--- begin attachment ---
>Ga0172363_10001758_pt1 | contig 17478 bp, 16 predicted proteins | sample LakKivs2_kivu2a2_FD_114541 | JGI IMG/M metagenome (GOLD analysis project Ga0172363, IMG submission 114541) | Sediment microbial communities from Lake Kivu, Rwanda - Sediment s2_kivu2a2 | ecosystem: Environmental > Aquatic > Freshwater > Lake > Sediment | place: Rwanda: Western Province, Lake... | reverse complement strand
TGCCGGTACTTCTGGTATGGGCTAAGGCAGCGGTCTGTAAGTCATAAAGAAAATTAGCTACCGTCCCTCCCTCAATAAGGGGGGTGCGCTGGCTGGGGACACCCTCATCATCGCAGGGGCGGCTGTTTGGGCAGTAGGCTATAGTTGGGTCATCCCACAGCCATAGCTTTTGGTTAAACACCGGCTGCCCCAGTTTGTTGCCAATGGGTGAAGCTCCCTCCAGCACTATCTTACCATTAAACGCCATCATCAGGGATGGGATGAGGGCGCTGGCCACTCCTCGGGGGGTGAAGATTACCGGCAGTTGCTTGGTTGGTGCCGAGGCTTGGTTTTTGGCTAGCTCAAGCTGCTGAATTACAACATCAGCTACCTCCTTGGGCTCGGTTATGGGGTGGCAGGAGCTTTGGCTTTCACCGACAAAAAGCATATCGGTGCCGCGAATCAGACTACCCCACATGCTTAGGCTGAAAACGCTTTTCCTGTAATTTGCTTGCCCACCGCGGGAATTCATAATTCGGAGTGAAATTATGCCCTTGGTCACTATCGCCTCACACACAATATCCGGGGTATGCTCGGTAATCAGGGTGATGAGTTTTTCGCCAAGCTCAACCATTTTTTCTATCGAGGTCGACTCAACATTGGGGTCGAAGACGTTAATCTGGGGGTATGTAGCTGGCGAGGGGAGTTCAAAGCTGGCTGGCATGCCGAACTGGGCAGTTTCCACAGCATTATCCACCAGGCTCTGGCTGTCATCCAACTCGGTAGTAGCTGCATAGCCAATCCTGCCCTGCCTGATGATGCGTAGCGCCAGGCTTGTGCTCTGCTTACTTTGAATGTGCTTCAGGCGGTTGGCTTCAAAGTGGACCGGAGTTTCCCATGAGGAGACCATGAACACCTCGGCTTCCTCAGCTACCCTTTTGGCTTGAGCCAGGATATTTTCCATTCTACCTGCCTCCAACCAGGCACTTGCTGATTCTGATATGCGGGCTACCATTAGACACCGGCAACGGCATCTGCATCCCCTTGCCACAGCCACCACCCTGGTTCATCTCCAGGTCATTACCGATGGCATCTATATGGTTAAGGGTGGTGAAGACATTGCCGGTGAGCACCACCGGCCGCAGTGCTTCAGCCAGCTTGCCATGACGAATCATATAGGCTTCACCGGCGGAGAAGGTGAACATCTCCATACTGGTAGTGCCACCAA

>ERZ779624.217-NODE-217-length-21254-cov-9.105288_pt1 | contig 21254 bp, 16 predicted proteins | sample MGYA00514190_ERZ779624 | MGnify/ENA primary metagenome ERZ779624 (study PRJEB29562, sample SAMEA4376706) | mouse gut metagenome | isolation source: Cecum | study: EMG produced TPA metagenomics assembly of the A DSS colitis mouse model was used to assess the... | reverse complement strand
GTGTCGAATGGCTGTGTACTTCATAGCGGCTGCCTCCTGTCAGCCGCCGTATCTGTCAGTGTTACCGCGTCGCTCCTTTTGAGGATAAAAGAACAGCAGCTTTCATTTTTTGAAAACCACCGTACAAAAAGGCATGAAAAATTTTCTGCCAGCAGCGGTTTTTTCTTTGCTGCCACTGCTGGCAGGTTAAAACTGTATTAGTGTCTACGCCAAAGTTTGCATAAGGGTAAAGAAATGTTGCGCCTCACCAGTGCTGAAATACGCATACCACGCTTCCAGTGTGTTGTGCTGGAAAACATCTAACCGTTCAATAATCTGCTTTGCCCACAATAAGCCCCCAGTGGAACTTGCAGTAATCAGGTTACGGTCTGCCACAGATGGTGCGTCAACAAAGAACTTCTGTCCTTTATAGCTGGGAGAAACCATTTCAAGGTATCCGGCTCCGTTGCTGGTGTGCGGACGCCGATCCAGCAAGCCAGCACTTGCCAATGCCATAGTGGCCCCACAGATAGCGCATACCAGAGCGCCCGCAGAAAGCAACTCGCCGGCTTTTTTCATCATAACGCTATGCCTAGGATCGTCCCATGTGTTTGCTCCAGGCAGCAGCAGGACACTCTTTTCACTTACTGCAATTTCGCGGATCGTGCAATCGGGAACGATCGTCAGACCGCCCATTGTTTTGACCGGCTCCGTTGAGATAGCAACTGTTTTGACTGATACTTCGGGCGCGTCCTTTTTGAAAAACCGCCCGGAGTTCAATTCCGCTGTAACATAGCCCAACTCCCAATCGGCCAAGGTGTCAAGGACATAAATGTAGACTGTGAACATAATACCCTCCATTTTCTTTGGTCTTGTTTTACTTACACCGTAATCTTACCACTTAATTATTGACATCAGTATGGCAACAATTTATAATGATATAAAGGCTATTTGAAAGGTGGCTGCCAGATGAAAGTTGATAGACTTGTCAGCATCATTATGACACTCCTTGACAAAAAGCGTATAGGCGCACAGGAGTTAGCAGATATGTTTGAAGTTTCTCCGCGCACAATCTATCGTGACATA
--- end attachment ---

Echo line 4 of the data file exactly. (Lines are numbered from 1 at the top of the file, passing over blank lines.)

GTGTCGAATGGCTGTGTACTTCATAGCGGCTGCCTCCTGTCAGCCGCCGTATCTGTCAGTGTTACCGCGTCGCTCCTTTTGAGGATAAAAGAACAGCAGCTTTCATTTTTTGAAAACCACCGTACAAAAAGGCATGAAAAATTTTCTGCCAGCAGCGGTTTTTTCTTTGCTGCCACTGCTGGCAGGTTAAAACTGTATTAGTGTCTACGCCAAAGTTTGCATAAGGGTAAAGAAATGTTGCGCCTCACCAGTGCTGAAATACGCATACCACGCTTCCAGTGTGTTGTGCTGGAAAACATCTAACCGTTCAATAATCTGCTTTGCCCACAATAAGCCCCCAGTGGAACTTGCAGTAATCAGGTTACGGTCTGCCACAGATGGTGCGTCAACAAAGAACTTCTGTCCTTTATAGCTGGGAGAAACCATTTCAAGGTATCCGGCTCCGTTGCTGGTGTGCGGACGCCGATCCAGCAAGCCAGCACTTGCCAATGCCATAGTGGCCCCACAGATAGCGCATACCAGAGCGCCCGCAGAAAGCAACTCGCCGGCTTTTTTCATCATAACGCTATGCCTAGGATCGTCCCATGTGTTTGCTCCAGGCAGCAGCAGGACACTCTTTTCACTTACTGCAATTTCGCGGATCGTGCAATCGGGAACGATCGTCAGACCGCCCATTGTTTTGACCGGCTCCGTTGAGATAGCAACTGTTTTGACTGATACTTCGGGCGCGTCCTTTTTGAAAAACCGCCCGGAGTTCAATTCCGCTGTAACATAGCCCAACTCCCAATCGGCCAAGGTGTCAAGGACATAAATGTAGACTGTGAACATAATACCCTCCATTTTCTTTGGTCTTGTTTTACTTACACCGTAATCTTACCACTTAATTATTGACATCAGTATGGCAACAATTTATAATGATATAAAGGCTATTTGAAAGGTGGCTGCCAGATGAAAGTTGATAGACTTGTCAGCATCATTATGACACTCCTTGACAAAAAGCGTATAGGCGCACAGGAGTTAGCAGATATGTTTGAAGTTTCTCCGCGCACAATCTATCGTGACATA